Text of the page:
In an effort to help prevent the spread of COVID-19, many of us have traded face-to-face interactions for more screen time. Ironically, while this increased online presence can help bring us closer together during the pandemic, it can also make us feel more isolated. Between all the Zoom hours logged in work-from-home meetings and remote schooling, some of us may be on the brink of what some are calling virtual burnout.

“Part of understanding virtual burnout is understanding burnout in general,” says Isaiah Pickens, Ph.D., a licensed clinical psychologist and a former clinical assistant professor at NYU School of Medicine. “Burnout is a kind of mental, emotional, and even spiritual exhaustion," he says. "It comes from the drain of tasks that are both challenging and overwhelming in some way, without the reprieve or release of something that can recharge you in a meaningful way.”

What We’re Missing in Virtual Spaces

The recent push to remote living, working, and bonding means we're missing out on the relationship-building that we’d normally be receiving from in-person social interactions. By helping to foster this deep connection to others, these moments of connection allow us to better manage daily stressors. When we talk about virtual burnout, what we’re really talking about, says Pickens, is what we're missing—the important contextual social cues that impact our empathy levels, without which we may feel disconnected from our colleagues.

“When you're in the office, you can see if someone's just really tired or there's something going on," says Pickens. With virtual spaces, you only interact with people for a finite time, and it's easy to expect everyone to be ‘on.’ “No one knows if you had a meeting right before and you have a meeting right after and your kids are screaming in the background,” he adds. “It's harder for people to have empathy because they don't understand that context.”

Perhaps most at-risk in virtual spaces are those who have never had face-to-face interactions with their co-workers. For example, if you’ve been remotely onboarded to a new company during the pandemic, chances are you've never been in the same room as your employer, human resources team, or direct colleagues. Critical context including tone, body language, and individual communication style are missing. Not only does this increase the challenge in connecting online, but it also prevents you from picking up on subtle cues of WFH fatigue in co-workers and vice versa.

Signs and Symptoms to Take Seriously

While it's difficult to determine someone else’s level of virtual burnout, especially if you've never physically met them, there are signs and symptoms to look out for in yourself which may help prevent the problem from escalating.

Do a basic self-assessment by asking yourself if you’ve noticed new onset or an increase in the following:

  • Pre-emptively feeling fed up just thinking about the next Zoom meeting
  • Becoming easily irritated or frustrated with loved ones or co-workers
  • Zoning out during video calls or missing messages
  • Experiencing anxiety about virtual responsibilities and deadlines
  • Emotional numbness or feeling isolated

Asking these questions is important because, “Often, people aren't aware that something's wrong until something's really wrong,” says Pickens. One thing to think about is whether you're creating daily routines to recharge and rejuvenate yourself—and whether you're sticking to that program. "Once you stop, that's a sign that things can potentially go in a direction that's unhealthy,” he says.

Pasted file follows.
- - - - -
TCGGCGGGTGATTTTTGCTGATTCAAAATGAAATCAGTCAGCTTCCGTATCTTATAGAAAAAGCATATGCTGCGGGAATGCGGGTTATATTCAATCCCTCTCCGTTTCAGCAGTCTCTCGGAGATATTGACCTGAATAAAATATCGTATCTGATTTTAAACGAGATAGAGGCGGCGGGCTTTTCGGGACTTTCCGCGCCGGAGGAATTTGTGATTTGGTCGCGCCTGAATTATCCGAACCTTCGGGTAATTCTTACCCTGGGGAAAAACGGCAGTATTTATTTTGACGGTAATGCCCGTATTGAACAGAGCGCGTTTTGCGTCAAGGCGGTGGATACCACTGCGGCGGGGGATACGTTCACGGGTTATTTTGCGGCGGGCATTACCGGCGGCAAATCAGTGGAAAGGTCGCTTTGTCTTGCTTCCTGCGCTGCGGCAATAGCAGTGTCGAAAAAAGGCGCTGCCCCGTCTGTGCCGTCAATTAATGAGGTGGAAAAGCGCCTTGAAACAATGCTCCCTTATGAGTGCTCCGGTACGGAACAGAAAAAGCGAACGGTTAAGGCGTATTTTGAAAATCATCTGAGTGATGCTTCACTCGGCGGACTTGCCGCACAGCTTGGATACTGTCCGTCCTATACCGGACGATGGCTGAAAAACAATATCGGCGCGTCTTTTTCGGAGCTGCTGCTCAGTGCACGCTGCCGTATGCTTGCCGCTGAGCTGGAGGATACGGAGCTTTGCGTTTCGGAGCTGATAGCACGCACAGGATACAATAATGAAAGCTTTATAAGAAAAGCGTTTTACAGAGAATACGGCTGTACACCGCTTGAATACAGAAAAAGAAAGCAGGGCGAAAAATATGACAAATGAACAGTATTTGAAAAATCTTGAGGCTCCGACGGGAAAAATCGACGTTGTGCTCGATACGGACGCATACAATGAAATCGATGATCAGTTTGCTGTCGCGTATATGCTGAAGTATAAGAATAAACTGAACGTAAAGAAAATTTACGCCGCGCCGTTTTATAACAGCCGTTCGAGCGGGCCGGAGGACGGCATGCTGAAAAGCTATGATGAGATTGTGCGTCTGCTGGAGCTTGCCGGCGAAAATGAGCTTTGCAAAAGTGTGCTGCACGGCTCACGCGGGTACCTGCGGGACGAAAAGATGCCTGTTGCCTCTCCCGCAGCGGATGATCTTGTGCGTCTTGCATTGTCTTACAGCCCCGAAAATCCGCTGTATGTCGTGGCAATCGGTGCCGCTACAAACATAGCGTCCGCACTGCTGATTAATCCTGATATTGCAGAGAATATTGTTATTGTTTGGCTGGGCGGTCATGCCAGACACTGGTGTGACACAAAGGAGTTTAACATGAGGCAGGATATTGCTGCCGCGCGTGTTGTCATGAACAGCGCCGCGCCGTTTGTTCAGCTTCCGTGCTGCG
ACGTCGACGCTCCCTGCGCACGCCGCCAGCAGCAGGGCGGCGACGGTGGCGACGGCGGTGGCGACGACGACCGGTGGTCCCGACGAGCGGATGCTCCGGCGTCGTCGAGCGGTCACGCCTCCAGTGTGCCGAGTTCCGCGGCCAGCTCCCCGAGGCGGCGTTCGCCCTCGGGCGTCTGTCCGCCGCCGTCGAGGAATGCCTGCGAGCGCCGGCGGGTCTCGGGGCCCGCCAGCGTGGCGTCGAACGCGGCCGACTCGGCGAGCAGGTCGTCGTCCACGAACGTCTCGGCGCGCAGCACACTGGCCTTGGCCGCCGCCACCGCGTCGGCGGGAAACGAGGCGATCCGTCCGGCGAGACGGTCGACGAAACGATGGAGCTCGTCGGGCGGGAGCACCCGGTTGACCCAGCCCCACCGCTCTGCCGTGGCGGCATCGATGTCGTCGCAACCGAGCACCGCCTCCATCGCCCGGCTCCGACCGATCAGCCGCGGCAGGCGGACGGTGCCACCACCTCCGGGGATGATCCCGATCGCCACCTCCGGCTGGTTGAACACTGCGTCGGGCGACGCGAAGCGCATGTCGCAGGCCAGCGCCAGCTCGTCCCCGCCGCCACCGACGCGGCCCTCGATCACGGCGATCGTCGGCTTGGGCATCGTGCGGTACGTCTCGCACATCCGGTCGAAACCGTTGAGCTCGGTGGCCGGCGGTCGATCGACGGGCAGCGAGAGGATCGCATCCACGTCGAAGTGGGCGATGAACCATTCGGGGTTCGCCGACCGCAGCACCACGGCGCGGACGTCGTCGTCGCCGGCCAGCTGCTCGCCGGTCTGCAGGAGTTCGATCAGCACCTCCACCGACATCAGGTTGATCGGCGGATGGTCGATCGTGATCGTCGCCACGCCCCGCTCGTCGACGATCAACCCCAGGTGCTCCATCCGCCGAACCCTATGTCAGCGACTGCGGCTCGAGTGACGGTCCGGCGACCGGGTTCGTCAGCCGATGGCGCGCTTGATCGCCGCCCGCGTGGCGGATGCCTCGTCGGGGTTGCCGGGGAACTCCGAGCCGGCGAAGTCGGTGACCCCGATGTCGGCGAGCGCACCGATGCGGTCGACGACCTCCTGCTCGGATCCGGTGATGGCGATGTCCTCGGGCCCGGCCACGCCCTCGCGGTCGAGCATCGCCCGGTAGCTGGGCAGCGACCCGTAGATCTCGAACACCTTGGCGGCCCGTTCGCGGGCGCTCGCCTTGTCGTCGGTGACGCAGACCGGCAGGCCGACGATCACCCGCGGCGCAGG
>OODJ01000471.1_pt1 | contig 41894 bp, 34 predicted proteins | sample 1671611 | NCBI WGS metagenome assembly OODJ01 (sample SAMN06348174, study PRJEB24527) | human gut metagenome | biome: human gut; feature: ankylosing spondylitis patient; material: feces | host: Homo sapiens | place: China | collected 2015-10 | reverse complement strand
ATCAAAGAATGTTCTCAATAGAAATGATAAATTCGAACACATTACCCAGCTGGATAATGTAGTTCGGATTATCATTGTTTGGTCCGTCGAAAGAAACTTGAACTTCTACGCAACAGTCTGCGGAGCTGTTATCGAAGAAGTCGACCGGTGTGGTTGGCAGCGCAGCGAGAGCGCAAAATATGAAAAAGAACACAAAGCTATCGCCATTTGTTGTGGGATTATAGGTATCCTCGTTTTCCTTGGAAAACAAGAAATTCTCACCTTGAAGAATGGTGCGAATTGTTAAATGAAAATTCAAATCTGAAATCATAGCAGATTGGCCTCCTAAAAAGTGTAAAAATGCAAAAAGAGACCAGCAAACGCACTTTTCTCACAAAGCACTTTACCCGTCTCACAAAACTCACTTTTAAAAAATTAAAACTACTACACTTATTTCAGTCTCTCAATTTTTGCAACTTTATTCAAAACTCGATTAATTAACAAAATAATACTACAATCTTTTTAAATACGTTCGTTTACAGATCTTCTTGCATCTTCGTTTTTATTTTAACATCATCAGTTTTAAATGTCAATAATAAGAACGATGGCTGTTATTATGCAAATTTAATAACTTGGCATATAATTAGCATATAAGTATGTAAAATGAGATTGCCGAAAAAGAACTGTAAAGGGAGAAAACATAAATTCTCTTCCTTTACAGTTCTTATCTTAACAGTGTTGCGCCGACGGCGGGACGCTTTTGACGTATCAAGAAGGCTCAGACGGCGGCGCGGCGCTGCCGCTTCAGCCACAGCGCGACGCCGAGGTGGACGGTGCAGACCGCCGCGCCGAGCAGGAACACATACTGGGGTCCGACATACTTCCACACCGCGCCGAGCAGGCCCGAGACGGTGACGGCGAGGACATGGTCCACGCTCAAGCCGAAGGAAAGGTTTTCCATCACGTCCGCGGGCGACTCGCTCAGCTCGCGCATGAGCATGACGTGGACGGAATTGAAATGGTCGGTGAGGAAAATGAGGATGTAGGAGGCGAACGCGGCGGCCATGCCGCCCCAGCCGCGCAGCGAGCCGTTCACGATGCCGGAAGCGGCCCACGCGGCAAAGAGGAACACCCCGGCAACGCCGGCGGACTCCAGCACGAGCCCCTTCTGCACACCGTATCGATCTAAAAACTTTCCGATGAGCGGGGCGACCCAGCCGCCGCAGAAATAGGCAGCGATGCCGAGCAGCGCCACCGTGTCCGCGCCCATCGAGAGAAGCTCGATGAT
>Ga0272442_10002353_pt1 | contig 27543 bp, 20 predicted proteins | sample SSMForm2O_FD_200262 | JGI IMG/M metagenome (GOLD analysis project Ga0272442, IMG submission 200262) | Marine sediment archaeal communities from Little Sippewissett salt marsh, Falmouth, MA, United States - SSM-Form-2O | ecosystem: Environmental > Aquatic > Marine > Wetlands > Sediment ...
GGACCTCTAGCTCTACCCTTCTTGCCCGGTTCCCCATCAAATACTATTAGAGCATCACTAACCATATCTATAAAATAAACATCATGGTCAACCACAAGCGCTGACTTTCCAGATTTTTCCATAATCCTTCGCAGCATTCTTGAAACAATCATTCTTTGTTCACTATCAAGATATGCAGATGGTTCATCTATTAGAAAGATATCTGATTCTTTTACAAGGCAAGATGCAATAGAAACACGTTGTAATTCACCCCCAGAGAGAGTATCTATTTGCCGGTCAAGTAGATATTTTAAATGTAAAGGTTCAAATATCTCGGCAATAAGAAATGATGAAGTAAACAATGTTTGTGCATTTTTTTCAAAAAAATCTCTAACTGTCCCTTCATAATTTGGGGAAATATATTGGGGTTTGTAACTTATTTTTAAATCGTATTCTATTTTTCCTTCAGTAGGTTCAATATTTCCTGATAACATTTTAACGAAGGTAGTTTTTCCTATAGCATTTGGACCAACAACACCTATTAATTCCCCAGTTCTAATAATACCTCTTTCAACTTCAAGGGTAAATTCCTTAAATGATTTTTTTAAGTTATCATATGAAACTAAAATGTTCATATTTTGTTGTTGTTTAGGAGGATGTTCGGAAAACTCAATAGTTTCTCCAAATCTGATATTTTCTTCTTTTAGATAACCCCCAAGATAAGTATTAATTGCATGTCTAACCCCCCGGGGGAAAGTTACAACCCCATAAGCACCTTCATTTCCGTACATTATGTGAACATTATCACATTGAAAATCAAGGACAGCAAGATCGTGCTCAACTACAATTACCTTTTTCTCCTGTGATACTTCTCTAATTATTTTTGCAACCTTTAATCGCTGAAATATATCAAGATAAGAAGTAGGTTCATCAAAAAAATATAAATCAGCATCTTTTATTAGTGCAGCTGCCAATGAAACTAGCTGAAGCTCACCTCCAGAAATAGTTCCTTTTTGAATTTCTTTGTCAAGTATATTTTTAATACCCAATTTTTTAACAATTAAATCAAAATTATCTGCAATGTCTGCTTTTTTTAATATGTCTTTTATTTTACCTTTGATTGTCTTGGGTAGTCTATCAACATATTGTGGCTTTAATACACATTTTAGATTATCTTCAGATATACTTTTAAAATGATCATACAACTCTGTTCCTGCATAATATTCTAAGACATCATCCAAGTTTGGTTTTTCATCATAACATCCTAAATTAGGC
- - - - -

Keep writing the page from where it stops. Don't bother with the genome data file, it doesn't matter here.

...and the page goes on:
Being proactive about recognizing when you may be having problems is important because, as Pickens notes, the sooner you recognize an issue, the quicker you can make adjustments. This prevents unnecessary pain and damage to relationships, both personal and professional.

What You Can Do

In today’s hyper-digital economy, we can arguably work, study, and shop without leaving the comfort of our home, but just because we can doesn’t mean we should. Use these practical tips to set digital boundaries to protect your mental health.

  • Talk It Out. Whether it’s muting your microphone, turning off your video, or bouncing your child on your knee, have an honest conversation with your work team about what will help take some pressure off during your Zoom calls.
  • Break It DownPickens says breaking the day's tasks into discrete chunks of time make it easier for remotely working parents with children to maintain their focus while helping their kids develop patience. When kids know there's a definite beginning and end to the time parents are occupied with work and can’t give them their full attention—and it's measured in minutes—they may be able to cut down on interruptions, because they know a break is coming. Even those without children can benefit from the frequent and regular pauses in the day. To follow through, prioritize booking a few minutes between video calls as a buffer between virtual tasks.
  • Give Your Phone a Bedtime. At least half an hour before bed, put your phone, laptop, or tablet away for the day to give your brain and eyes a break. Not only can this help clear your head and boost your mood, but it may also pave the way to getting a good night’s sleep.
  • Do a Digital Detox. When you don’t have to be online, take that as an opportunity to set digital boundaries and unplug by turning off your electronics (and notifications) and making time to get outdoors, read a physical book rather than scrolling online, and connect with friends face-to-face—and masked—while social distancing.

Originally published on Happify Daily